Literature: Great Jewish Short Stories from the
20th Century

 

Presenter: Alan Levenson

Class Dates: Tuesdays, Oct. 13-Nov. 3

Class Time: 2-3:30 p.m.

Class Location: CCE Forum Building

Format: Hybrid

Cost: $45

Class Description: The People of the Book turned to a wider variety of genres in modern times, exploring the border of history and fiction, religion and secularism. Through short stories originally written in Yiddish, German, Hebrew and English, we explore the modern Jewish experience through four literary gems. Peretz’s Bontsche the Silent runs a second only to Fiddler the Roof as a beloved Yiddish classic. Bontsche represents the little man ground down by society. Arnold Zweig’s Buchmendel captures the lost world order of the Hapsburgs in the person of a disoriented book lover in reduced circumstances. Aharon Megged’s The Name sets the obligation to remember the Holocaust against the need to press forward in the new state of Israel. Cynthia Ozick’s The Pagan Rabbi takes a mysterious suicide as an entrée into the viability of religion in a secular age.

Literature: The Brontë Sisters

 

Presenter: Lisa Seale

Class Dates: Tuesdays, Oct. 13-Nov. 17

Class Time: 1-2:30 p.m.

Class Location: Online

Format: Zoom

Cost: $45

Class Description: 

Charlotte Brontë, Emily Brontë, Anne Brontë—strong women, stronger authors. The first two sisters’ works were wildly popular immediately upon publication and have remained so. We will, of course, discuss Jane Eyre and Wuthering Heights, but also The Tenant of Wildfell Hall (reading all three novels in advance of class, if possible). We’ll also watch selections from film adaptations and a documentary about the sisters who imagined their way into our own collective imagination.

Political Science: Current Issues in International Security

 

Presenter: Chris Sartorius

Class Dates: Wednesdays, Nov. 4-Dec. 2

Class Time: 1:30-3:30 p.m.

Class Location: CCE Forum Building

Format: Hybrid

Cost: $45

Class Description: This course provides an overview of current and future international security challenges. We will explore contemporary security issues in Europe, Asia and the Middle East. We will discuss security concepts, including inter-state conflict, ethnic conflict, collective security/alliances, nuclear strategy and deterrence, arms control, weapons of mass destruction proliferation, and terrorism. The course will also examine transnational and emerging international security threats and opportunities. Major course goals include increasing understanding of various regional security issues, identifying competing national interests and analyzing potential U.S. national security policy options. At the end of the course, we will be positioned to better understand the many complex, international security problems facing our country during our next presidential administration.

Political Science: The Practice of Diplomacy

 

Presenter: Rob Andrew

Class Dates: Wednesdays, Aug. 26-Sept. 23

Class Time: 9:30-11:30 a.m.

Class Location: CCE Forum Building

Format: Hybrid

Cost: $45

Class Description: 

The practice of diplomacy is as important as it has ever been to help address and solve major disputes in today’s world. A resurgent and aggressive Russia and a powerful challenge—in all aspects of DIME-Diplomacy/Information/Military/Economic—from China demand that diplomacy remains the preferred method of trying to address/resolve these problems. Additionally, the practice of diplomacy is just as important for addressing “day-to-day” issues around the world as it is for the next conflict.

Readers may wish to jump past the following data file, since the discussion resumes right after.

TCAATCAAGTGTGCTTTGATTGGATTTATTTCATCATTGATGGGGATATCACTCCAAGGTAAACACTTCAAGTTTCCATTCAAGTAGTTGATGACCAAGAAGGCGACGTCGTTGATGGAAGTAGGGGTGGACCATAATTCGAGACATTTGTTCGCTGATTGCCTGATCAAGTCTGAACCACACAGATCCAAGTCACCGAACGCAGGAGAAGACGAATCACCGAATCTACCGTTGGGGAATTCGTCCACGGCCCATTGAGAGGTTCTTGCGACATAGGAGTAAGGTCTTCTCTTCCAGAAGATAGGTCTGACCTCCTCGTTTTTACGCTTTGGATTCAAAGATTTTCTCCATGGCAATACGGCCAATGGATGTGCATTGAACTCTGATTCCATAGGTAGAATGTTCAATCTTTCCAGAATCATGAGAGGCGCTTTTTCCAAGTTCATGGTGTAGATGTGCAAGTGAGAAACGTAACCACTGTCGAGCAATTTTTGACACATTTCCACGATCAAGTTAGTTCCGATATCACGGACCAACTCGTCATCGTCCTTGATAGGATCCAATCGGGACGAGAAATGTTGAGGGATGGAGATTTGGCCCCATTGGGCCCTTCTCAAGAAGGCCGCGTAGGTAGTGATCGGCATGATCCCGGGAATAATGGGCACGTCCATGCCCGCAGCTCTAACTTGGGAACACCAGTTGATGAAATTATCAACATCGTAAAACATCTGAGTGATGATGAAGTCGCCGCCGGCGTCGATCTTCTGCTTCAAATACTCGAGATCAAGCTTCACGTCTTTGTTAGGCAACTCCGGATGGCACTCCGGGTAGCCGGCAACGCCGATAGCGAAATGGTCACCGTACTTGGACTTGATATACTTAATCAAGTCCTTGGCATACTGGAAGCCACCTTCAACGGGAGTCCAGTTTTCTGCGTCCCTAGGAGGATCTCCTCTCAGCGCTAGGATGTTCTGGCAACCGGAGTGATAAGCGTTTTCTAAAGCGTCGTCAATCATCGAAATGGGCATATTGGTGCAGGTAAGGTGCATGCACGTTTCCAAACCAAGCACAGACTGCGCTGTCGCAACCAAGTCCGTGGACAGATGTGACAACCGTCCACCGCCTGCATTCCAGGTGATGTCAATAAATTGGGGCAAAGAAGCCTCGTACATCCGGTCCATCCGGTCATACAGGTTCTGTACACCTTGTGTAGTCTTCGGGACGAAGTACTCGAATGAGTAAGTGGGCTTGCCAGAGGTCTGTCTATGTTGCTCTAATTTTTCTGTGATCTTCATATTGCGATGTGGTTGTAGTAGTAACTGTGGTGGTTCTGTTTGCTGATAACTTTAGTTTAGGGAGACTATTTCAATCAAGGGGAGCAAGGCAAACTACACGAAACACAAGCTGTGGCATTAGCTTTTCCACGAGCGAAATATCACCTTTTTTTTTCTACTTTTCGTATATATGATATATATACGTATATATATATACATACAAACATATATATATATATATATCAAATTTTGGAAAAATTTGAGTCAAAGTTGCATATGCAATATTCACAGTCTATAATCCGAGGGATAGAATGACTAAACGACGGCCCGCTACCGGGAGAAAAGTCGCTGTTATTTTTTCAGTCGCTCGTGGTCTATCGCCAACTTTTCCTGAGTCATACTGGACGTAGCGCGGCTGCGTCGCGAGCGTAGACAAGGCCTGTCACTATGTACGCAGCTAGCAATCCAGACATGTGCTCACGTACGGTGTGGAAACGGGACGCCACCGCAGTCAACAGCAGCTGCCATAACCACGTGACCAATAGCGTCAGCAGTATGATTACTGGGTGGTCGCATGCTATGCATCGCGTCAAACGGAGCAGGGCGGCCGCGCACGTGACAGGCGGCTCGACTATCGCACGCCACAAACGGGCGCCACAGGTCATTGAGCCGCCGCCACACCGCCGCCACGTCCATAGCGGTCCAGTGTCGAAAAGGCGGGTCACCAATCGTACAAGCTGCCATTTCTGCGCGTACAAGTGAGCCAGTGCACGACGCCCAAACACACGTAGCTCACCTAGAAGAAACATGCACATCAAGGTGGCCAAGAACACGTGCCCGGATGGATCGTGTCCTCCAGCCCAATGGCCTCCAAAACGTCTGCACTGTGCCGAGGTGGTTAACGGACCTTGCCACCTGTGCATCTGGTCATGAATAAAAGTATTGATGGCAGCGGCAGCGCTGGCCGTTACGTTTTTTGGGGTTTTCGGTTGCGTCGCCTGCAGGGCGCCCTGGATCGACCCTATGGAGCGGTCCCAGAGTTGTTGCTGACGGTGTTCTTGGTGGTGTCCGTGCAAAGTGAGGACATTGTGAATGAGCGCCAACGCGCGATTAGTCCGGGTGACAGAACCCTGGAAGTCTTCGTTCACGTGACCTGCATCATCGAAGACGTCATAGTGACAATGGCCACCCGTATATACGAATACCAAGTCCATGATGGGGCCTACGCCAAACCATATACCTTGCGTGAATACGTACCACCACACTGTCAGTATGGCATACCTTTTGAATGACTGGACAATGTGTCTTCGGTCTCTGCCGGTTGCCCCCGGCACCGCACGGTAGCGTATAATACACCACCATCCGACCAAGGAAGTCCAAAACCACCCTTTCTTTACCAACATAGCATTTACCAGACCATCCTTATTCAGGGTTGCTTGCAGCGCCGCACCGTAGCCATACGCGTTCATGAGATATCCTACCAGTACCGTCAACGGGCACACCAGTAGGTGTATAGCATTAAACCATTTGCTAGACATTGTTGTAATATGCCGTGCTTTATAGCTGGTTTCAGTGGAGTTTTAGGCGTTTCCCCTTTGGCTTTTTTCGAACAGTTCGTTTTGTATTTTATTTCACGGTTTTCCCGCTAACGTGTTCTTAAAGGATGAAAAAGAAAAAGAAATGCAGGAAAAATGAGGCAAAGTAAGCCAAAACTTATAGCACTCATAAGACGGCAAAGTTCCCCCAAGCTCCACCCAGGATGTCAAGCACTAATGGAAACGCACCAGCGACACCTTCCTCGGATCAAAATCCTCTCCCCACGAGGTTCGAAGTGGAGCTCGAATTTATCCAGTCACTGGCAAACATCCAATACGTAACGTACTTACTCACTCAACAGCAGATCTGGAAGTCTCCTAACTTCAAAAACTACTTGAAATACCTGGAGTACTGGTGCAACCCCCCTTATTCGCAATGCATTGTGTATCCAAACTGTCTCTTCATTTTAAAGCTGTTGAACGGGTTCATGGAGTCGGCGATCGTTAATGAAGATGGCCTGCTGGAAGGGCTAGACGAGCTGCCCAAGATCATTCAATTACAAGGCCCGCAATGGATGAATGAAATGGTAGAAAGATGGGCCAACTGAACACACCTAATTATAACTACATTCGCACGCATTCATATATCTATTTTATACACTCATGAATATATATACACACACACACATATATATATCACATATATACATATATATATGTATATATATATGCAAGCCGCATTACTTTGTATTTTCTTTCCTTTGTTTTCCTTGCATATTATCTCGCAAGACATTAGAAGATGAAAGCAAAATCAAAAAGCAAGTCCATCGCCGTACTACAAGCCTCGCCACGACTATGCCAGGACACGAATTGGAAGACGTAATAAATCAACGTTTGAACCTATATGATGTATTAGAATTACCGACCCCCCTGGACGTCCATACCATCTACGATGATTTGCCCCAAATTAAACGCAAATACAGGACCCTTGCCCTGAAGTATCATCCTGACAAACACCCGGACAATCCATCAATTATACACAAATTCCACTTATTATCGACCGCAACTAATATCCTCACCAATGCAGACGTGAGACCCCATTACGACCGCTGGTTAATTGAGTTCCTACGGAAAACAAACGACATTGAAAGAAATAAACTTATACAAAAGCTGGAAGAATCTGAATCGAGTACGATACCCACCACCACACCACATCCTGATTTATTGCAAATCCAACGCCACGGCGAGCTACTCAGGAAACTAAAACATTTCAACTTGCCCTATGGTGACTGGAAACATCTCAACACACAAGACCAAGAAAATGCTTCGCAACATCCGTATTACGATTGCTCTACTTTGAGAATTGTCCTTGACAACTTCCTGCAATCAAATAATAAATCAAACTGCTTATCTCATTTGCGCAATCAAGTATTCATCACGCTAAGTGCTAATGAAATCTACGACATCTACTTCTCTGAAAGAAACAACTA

What is diplomacy? Who actually practices U.S. diplomacy? What are the practical aspects of diplomacy that make up our routine interaction with foreign nation-states and other entities? This course is designed to provide you with a greater understanding of how day-to-day diplomacy is conducted by U.S. Foreign Service Officers from the Department of State and other entities at our embassies around the world. We will learn from former Secretary of State Henry Kissinger and others about the state of World Order and American Diplomatic History. We will take a look inside the structure of the U.S. Department of State as well as a U.S. Embassy and how it operates. Finally, we will also look at the challenging process that one must undertake in order to become a U.S. Foreign Service Officer within the State Department.

Basic topics by date:

  • Aug. 26 – Introduction/What Is the U.S. Embassy/State Department?
  • Sept. 2 – A Day in the Life of a Diplomat/Tales from the Field/Taking the Foreign Service Test
  • Sept. 9 – Europe: Its Pluralistic International Order and European Balance of Power System and Its End
  • Sept. 16 – Acting for All Mankind: The U.S. and Its Concept of Order and the U.S.: Ambivalent Superpower

Recommended Books: World Order by Henry Kissinger; Inside a U.S. Embassy by Shawn Dorman; The Back Channel by William Burns

Music: The Haunts of Elvis Presley

 

Presenter: Kalyn Prince

Class Dates: Thursdays, Oct. 8-29

Class Time: 10-11:30 a.m.

Class Location: CCE Forum Building

Format: Hybrid

Cost: $45

Class Description: Elvis is alive! He haunts places across the country, in locations that serve as touchpoints for understanding his life and music. In this seminar, we will investigate music legend Elvis Presley by examining his relationship to specific places. The American South, Graceland, Hawaii and even Texas all played a substantial role in shaping Elvis into the King. Likewise, he helped construct those places into what they are today. We’ll explore this reciprocal relationship and consider the ways in which Elvis lives on—or haunts us—in places all over the nation.

Political Science: American Government in 2020

 

Presenter: Cal Hobson